Students at Moscow Charter School work through math problems. The school was the first charter to open in Idaho in 1998. | Darren Svan/Idaho Education News
(Idaho Ed News) — Twenty-five years ago, teachers unions, school administrators and trustees protested the decision to add charter schools to Idaho’s public education system.
They feared that charters would siphon their top-performing students, most engaged parents, highest-performing teachers and millions of dollars, leading to the collapse of traditional schools.
Their fears were unfounded.
While charters in Idaho have grown rapidly, they haven’t destroyed the public school system. They instead filled a need in a fast-growing state, promoted innovation, brought in millions of federal dollars and created alternatives to mainstream education practices.
“Their fears were overblown,” said Terry Ryan, CEO of Bluum, a Boise nonprofit charter support organization. “They should have had more faith in our parents and our educators to step up and take advantage of the opportunity to create new learning opportunities for our children.”
Idaho now has 74 charter schools serving 10% or 30,000 of Idaho’s public school children.
And they serve a wide assortment of free options. For example:
In Idaho Falls: Alturas Academy’s International Baccalaureate program prepares students for college while earning an internationally recognized diploma.
In Coeur d’Alene: Coeur d’Alene Charter Academy’s rigorous coursework was founded to develop academic excellence and curb lowering standards.
In Nampa: Elevate Academy is uniquely focused on workforce readiness, industry partnerships and inspiring young people who aren’t succeeding in traditional classrooms.
In Fruitland: Treasure Valley Classical Academy trains the minds and improves the hearts of students through a content-rich, classical curriculum that emphasizes virtuous living, traditional learning and civic responsibility.
“I was impressed within the first 10 minutes and sold within 15 minutes,” said parent Katie Cueves Fuentas, who has two children attending Island Park Charter School near the Idaho border with Yellowstone National Park.
Charter-school momentum isn’t subsiding. Despite a proliferation of charters, demand for seats outpaces availability. Nearly 11,000 students were placed on waiting lists at the start of this year. And while enrollment numbers dropped in traditional schools this year for only the second time in history, charter enrollment went up.
“This is an indication that parents have a vision for the future of their children that they believe a charter school can help them fulfill,” said Jason Bransford, CEO of Gem Prep Innovation Schools, which embarked on a multi-year expansion, resulting in seven campuses and one slated to open in 2025.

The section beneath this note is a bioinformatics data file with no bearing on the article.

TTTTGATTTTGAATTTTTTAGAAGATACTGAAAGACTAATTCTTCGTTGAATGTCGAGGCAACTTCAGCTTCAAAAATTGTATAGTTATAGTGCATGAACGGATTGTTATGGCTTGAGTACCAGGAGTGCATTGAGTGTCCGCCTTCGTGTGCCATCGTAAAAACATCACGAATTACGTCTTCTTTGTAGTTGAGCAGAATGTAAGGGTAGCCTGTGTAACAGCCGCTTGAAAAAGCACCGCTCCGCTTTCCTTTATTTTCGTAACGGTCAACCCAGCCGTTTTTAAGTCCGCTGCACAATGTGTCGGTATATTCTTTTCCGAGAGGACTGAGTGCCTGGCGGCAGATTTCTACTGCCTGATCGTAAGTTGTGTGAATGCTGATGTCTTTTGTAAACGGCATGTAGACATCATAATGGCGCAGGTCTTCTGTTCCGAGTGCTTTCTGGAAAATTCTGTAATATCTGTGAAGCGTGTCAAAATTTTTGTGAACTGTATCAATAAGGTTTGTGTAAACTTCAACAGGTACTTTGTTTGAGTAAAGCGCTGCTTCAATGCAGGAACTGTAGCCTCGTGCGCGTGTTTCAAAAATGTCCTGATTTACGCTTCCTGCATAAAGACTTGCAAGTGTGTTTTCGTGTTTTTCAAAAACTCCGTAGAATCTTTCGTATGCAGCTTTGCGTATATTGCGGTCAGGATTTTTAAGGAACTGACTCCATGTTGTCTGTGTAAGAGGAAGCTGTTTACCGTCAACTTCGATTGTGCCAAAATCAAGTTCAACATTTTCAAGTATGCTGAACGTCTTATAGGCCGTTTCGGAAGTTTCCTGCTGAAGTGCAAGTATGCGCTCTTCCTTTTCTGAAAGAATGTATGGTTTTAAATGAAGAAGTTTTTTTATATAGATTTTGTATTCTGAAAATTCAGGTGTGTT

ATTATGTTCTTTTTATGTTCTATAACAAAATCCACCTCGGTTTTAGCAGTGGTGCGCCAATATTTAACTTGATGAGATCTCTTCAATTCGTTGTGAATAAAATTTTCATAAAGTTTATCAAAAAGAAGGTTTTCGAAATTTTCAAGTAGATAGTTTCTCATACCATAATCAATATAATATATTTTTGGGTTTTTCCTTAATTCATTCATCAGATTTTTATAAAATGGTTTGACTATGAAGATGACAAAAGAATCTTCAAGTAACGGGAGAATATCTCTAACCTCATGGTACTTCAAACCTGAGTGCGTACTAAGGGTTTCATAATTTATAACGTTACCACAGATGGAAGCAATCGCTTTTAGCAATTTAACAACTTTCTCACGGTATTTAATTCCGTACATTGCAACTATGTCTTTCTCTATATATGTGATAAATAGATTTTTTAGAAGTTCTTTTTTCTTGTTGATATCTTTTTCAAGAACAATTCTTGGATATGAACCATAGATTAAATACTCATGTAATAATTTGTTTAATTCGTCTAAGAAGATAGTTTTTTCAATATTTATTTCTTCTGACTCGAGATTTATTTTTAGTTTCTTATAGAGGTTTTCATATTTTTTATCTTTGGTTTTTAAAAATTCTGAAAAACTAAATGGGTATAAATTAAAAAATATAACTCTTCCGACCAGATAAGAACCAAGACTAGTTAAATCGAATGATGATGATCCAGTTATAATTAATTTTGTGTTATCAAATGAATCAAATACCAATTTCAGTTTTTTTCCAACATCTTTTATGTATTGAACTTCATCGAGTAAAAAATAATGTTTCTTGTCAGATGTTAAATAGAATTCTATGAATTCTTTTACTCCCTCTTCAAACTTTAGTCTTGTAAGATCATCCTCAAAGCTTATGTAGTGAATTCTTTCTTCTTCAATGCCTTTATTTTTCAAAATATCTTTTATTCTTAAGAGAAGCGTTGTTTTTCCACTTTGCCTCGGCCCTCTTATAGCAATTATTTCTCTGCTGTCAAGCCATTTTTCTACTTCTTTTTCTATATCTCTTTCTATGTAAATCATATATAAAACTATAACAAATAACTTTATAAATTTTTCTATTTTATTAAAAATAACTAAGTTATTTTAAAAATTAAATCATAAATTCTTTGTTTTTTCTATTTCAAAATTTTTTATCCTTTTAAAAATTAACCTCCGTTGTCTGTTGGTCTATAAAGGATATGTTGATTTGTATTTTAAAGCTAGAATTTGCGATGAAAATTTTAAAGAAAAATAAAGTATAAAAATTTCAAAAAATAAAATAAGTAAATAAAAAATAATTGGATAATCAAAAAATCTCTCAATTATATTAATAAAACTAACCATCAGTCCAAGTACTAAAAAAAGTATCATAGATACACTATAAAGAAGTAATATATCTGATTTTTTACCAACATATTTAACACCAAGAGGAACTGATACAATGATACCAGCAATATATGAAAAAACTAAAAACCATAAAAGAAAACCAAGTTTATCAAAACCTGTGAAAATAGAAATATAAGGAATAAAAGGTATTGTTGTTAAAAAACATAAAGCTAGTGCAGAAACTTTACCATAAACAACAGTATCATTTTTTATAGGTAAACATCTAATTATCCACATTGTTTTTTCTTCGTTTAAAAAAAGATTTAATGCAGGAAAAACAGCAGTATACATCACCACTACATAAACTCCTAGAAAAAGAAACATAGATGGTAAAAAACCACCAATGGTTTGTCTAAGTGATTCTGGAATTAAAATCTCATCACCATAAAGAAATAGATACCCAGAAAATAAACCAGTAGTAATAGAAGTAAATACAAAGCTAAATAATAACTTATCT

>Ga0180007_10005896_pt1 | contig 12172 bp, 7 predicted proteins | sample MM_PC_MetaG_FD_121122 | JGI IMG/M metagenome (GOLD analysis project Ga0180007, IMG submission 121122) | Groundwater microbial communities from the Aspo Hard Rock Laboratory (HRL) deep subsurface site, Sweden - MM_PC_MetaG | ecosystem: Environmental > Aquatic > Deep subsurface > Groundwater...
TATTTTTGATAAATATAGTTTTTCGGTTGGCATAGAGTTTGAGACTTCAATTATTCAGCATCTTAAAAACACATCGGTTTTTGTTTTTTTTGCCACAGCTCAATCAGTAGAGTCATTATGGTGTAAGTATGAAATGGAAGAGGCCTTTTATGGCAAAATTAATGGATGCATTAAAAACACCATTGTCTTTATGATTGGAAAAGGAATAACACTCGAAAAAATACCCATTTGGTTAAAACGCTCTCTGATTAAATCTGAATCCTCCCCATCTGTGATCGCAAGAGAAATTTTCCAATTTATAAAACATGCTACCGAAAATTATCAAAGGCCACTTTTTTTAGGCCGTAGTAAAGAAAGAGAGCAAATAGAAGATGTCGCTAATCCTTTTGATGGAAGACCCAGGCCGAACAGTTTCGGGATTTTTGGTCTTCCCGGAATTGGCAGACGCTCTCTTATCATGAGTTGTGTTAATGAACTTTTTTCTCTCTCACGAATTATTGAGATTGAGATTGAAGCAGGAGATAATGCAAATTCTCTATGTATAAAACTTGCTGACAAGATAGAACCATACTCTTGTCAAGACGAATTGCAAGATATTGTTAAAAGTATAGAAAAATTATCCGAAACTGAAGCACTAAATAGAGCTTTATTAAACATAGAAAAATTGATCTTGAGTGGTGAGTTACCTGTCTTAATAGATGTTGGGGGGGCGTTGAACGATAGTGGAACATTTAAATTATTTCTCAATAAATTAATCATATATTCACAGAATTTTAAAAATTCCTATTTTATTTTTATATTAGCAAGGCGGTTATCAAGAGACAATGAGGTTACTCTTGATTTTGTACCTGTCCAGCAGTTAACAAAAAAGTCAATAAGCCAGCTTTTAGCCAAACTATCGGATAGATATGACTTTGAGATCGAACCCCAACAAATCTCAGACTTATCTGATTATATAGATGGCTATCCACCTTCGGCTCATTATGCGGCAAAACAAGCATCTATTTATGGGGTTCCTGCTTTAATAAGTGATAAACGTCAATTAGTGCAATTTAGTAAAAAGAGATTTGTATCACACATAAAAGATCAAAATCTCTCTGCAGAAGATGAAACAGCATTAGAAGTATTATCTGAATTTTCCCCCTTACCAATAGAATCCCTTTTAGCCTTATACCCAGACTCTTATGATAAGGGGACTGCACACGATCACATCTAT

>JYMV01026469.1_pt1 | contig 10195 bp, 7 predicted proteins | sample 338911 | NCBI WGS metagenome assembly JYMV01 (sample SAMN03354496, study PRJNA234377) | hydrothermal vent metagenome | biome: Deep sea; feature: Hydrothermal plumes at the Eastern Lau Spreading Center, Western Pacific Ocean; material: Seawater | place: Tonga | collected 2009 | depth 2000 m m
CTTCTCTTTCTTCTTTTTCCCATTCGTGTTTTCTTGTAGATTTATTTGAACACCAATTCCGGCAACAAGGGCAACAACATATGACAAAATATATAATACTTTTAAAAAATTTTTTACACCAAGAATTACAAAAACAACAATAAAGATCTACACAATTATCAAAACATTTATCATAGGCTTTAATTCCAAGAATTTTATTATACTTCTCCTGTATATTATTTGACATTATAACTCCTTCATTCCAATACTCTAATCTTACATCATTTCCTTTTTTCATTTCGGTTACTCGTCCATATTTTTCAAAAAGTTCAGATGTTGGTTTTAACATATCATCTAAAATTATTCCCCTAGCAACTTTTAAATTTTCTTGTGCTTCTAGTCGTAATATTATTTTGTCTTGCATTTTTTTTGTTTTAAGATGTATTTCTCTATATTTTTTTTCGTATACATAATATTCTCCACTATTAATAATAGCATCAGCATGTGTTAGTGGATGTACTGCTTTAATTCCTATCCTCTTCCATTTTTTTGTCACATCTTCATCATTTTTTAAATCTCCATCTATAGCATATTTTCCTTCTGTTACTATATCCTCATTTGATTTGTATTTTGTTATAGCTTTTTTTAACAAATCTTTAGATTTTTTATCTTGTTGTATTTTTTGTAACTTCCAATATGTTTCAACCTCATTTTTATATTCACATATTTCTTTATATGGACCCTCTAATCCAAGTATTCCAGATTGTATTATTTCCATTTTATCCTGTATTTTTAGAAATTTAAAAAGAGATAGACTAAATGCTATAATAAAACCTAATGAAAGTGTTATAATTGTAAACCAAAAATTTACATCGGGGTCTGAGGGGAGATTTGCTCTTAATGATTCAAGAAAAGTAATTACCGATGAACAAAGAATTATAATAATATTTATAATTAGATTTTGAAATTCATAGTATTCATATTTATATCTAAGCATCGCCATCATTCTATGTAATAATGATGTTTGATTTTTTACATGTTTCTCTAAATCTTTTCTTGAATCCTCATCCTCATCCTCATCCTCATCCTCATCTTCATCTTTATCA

Sen. Janie Ward-Engelking wasn’t sold on the idea as a Boise teacher in 1998. She expressed retirement concerns for educators moving from a traditional school to a charter. She was also concerned about accountability and bringing innovative practices back to traditional schools.
Today, the legislator is a member of the Joint Finance-Appropriations Committee and the Senate Education Committee. She has school financing concerns for both charters and traditional schools, but she believes charters have been positive.
“It’s always good to provide opportunities for students, because not every child fits a mold,” Ward-Engelking said.
Charters focus on specific programs and many families are interested in what they offer. Charter enrollment is up while public schools are down. But concerns persist.
Charters are not available to all students as they cluster in population centers, leaving rural students without the choice.
They were intended as learning laboratories for public schools to copy — but that hasn’t happened.
And oversight and accountability has come under scrutiny.
Their growth could outpace state control.
Overcoming obstacles when opening a new school is challenging, yet robust growth has defined the movement for 25 years.
Moscow Charter School is the first charter in Idaho. It’s been operating for 25 years. Shown here is Administrator Tony Bonuccelli. | Darren Svan/Idaho Education News
Starting a charter school isn’t easy, leaders recall
Four years after the first charter school opened in 1998, Kelly Edginton was then a charter teacher and Dan Nicklay was guiding Coeur d’Alene Charter Academy’s commencement years. CDA charter is consistently one of the state’s top academic performing schools.
Boise Rep. Fred Tilman, R, pushed through legislation approving charters on July 1, 1998. Three schools opened that year located in Arco, Moscow and Boise.
“At the time I didn’t have an expectation of how large or fast the charter community would grow. As I participated in that community, though, I was surprised and happy to see the rapid growth,” Edginton said.
Nicklay recalls problem solving with the Idaho Department of Education. There were literally no answers because they were up against unique, never-before-encountered issues.
“Our early years were an adventure. The charter laws were pretty sketchy, and no one really knew what they were doing — either the state or school administrators. We made it up as we went, and it was exciting and terrifying,” he said.
No matter how well conceived and planned, every new charter school has a rough first couple of years on-boarding new employees, indoctrinating them into the school culture, establishing procedures, maintaining buildings and working with school budgets.